Happy happy November!
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So from time to time, we will update you with a focus on a musician from Symphony in C. This week, I had the opportunity to put the spotlight on Dan Sharp!
Aside from being an awesome and very nice person, he is a talented flautist and piccolo player – and is our wonderful piccolo player for Symphony in C. (Did you hear his impeccable runs in the third movement of Tchaikovsky’s 4th Symphony at our October concert? Quite fabulous, if I do say so myself!) Daniel is a Philadelphia native and received his Bachelor’s of Music from Temple University in 2009. He is now on the other side of the country currently working on a Master’s in Flute Performance with Timothy Day at the San Francisco Conservatory of Music. Dan’s heart lies in orchestral performance, and hopes to one day have a full-time position with a professional orchestra, specifically playing piccolo. It is the orchestral challenges the piccolo presents that engage and excite him.
He commutes back to the east coast to perform concerts with Symphony in C.
Aileen: So where did you grow up and start playing the flute? Why did you choose the flute? Who and what were/are your inspirations? How did you get into music?
Dan: I grew up in Monroeville, NJ (Salem County). Monroeville is a small agricultural town where the livestock population might outnumber the human population. My mother always played James Galway’s Christmas album around the Holidays, as well as some of his other records. When I was given the opportunity, at age nine, to choose an instrument for the elementary school’s band program, I had already fallen in love with the sound of the flute. Interestingly, I remember watching a video some years before in a school music class that profiled all the instruments of the orchestra. I remember being very interested in the piccolo! The school music teacher told me that I would need to learn the flute first. I remember making “model” flutes and piccolos out of scrap materials from my dad’s wood-working shop. Since seeing that video in music class, the 4th grade music program couldn’t come fast enough. I remember the first night I got my first flute. We didn’t have enough money to buy, or even rent, an instrument. A classmate’s older sister had given up on her flute studies and their family loaned us the instrument. I remember looking at the flute, putting it together, and not knowing anything about where to put my fingers, just trying to get sounds out of it. From the beginning, the flute was something that I wanted to figure out for myself. Something that interested me deeply. I often worked ahead in the school music book, learning new notes and fingerings. I couldn’t learn it fast enough.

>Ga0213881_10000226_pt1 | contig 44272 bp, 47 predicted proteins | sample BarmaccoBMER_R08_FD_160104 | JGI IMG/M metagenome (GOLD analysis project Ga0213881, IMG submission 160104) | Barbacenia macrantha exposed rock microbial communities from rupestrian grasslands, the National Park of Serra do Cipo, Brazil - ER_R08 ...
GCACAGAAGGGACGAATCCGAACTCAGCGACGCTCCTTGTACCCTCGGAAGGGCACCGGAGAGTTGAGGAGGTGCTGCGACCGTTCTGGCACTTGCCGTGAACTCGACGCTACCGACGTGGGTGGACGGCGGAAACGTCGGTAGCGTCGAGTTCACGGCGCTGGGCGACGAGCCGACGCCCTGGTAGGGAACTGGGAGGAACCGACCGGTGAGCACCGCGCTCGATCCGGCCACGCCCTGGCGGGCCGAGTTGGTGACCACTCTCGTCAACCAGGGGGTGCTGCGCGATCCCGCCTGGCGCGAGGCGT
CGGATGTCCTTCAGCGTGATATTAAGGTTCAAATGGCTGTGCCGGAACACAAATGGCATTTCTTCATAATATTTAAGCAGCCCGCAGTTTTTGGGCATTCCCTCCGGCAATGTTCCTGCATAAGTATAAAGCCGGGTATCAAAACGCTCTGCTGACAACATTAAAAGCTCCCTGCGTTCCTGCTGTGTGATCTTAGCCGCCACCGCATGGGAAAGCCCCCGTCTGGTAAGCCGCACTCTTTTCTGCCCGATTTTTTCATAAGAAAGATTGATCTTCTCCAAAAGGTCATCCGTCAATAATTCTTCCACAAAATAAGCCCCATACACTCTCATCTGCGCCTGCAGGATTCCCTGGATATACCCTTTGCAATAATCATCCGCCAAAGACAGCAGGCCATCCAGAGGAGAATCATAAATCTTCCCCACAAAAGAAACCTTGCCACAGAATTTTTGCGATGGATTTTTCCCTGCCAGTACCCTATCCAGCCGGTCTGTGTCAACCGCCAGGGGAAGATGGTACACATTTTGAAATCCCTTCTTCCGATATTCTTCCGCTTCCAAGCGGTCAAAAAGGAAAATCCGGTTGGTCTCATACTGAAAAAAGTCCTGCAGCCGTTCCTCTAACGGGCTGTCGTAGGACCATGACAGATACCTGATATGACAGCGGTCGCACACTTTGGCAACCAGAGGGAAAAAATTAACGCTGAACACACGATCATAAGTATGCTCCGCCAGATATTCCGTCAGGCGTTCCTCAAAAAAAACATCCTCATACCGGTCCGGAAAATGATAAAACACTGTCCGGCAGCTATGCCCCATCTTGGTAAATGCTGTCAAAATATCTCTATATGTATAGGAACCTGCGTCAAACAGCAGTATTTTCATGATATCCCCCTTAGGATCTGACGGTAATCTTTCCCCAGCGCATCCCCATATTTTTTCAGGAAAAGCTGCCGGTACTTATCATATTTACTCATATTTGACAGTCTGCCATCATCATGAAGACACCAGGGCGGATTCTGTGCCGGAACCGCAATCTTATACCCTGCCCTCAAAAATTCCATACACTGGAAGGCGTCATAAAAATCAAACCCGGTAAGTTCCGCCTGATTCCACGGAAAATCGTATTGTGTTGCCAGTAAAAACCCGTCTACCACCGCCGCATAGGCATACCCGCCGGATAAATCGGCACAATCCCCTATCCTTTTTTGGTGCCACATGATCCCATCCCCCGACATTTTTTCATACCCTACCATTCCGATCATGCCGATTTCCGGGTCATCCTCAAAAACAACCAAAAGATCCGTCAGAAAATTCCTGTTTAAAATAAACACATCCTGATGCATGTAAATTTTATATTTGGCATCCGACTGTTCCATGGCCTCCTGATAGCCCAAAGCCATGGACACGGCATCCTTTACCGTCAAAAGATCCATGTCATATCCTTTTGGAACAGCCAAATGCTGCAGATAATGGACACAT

Aileen: Best musical experience?
Dan: Many of my fondest musical memories are from my High School days with the Philadelphia Youth Orchestra and the Settlement Music School.
With Symphony in C, I remember my first concert most vividly. It was before I was an actual member. I was called to sub for a concert with Shostakovich’s Symphony No. 11 on the program. It was my first professional gig playing piccolo. The part is extremely difficult and I remember being nervous and excited at the same time. I remember having so much fun wailing away on the furious passages of that symphony and thinking to myself, this is what I want to do with my life. This is why I am working so hard, for these kinds of moments. That Symphony also has profound historical messages regarding the 1911 massacre. Feeling that emotional connection with those who lost their lives and the music that Shostakovich wrote for them had a deep impact on me.
Aileen: What are your reasonings for making this big commute from California?
Dan: I travel for the Symphony in C Performances because they have a great deal of musical value to me. The level of this orchestra is extremely high, as you know, and the performances as always rewarding for both musicians and audience members. Working with Rossen [Milanov] has been a major part of my musical development. He not only demands technical accuracy within rehearsals and performances, but he demands musical awareness and emotional commitment. The emotional, musical connection between orchestra members, conductor, and audience is what brings me to the east coast for these performances. I also feel that the repertoire I have learned in this orchestra has challenged me as an instrumentalist. Each time I perform with this orchestra, I feel like my musical level has risen.
Aileen: What do you like/love about this orchestra?
Dan: I love the risks that this orchestra can take. We are young. Our technical level is extremely high. And we are well versed in tradition. That means that we can take the opportunity to give our audience something new, something bold, and something exciting. I also love the commitment that this orchestra requires. Usually, we only get one chance to perform our program. We had better not only get it right, we had better make it count. This kind of environment appeals to me. Many of our patrons have heard the standards of the Orchestral repertoire many, many times before. They know the music and have heard it played by fabulous orchestra, including the Philadelphia Orchestra. I think they come to our concerts to hear something new and exciting. We have the opportunity and resources to give them just that.
— Aileen Rimando